Original article

Scand J Work Environ Health 1986;12(4):265-268    pdf

doi:10.5271/sjweh.2141

A clinical assessment of seventy-eight cases of hand-arm vibration syndrome.

by Taylor W, Ogston SA, Brammer AJ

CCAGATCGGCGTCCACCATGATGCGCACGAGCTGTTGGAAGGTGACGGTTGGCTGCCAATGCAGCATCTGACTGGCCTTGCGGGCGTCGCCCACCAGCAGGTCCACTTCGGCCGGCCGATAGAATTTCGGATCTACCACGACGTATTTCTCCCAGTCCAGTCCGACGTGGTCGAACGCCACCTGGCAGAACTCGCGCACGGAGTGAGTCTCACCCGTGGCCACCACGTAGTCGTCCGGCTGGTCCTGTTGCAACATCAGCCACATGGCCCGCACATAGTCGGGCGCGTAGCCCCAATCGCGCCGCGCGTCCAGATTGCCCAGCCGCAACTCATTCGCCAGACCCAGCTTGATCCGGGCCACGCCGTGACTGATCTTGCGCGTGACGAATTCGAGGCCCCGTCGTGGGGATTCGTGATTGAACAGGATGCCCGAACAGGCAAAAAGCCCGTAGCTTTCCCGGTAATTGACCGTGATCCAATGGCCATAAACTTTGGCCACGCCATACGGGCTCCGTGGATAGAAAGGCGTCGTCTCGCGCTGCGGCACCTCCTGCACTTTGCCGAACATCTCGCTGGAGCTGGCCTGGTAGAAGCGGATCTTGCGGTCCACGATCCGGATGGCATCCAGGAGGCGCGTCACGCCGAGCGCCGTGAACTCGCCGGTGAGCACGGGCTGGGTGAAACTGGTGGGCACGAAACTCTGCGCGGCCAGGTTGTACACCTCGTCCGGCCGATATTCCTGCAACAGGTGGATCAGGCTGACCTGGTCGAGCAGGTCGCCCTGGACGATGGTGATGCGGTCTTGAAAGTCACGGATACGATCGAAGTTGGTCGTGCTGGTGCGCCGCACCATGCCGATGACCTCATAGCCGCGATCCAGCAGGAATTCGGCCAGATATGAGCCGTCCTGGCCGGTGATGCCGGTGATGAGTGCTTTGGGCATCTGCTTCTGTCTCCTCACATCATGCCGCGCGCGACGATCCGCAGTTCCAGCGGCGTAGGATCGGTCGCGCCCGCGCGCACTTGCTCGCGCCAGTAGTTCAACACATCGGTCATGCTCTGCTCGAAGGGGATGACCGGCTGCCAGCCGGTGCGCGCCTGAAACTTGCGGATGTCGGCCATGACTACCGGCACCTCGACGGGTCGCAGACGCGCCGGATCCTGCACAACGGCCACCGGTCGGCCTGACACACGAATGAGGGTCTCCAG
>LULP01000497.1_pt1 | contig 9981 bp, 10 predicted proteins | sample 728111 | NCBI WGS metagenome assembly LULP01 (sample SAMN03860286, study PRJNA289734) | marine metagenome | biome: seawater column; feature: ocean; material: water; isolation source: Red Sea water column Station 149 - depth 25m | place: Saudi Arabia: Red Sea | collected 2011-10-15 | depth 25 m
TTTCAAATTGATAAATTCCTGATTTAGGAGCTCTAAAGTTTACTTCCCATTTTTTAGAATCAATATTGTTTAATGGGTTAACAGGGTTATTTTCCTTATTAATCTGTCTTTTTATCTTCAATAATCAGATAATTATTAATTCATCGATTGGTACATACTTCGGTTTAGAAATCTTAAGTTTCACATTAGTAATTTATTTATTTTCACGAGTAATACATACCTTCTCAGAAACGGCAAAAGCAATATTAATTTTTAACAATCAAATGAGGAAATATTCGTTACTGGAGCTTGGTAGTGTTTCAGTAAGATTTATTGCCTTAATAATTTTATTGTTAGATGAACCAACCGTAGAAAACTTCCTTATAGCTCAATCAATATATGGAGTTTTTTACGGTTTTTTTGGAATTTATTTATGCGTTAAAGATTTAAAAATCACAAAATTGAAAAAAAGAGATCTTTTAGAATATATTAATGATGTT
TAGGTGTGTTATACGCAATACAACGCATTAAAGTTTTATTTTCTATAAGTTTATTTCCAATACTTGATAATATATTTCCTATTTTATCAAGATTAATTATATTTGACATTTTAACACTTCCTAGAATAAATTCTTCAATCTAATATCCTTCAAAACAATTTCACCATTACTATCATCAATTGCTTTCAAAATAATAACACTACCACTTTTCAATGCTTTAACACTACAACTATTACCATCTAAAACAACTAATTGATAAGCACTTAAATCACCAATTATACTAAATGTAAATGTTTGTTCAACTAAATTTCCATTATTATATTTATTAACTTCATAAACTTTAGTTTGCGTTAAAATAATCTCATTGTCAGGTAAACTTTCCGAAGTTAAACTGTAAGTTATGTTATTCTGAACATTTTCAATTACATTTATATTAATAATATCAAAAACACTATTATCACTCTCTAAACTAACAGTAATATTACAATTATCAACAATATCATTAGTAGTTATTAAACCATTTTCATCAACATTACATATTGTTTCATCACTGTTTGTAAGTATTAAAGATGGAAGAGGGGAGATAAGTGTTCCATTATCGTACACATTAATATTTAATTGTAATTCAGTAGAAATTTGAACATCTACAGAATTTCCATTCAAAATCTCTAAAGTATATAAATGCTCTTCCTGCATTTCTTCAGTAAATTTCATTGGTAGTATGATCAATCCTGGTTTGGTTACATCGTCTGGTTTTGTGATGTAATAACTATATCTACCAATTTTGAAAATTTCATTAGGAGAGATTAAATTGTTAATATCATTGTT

After the obtainment of an occupational history the following objective tests were carried out: esthesiometry, light touch, pain, temperature appreciation, Tinel's and Phalen's test, grip strength, Allen's test, and cold provocation (10-12 degrees C for 1 min). The 78 subjects were categorized (Taylor-Pelmear classification) according to the number, severity, and extent of the blanching attacks; sensory loss; musculoskeletal complaints; and interference with work and domestic and social activities. Four of the subjects had unequal hand assessments. It was not possible to correlate stage assessment with the objective tests on an individual basis. On a group basis, staging correlated with esthesiometry using the improved designs of Carlson et al. Cold provocation produced white finger attacks in only 50% of the cases. In some work processes (road ripping) of the subjects, damage to digital arteries and nerves was confined to the thumb and index and middle fingers. Four subjects had advanced tissue necrosis of the fingertips resulting from the use of hand-held pneumatic percussive tools. There was no evidence to support the view that the hand-arm vibration syndrome affects the central autonomic nervous system.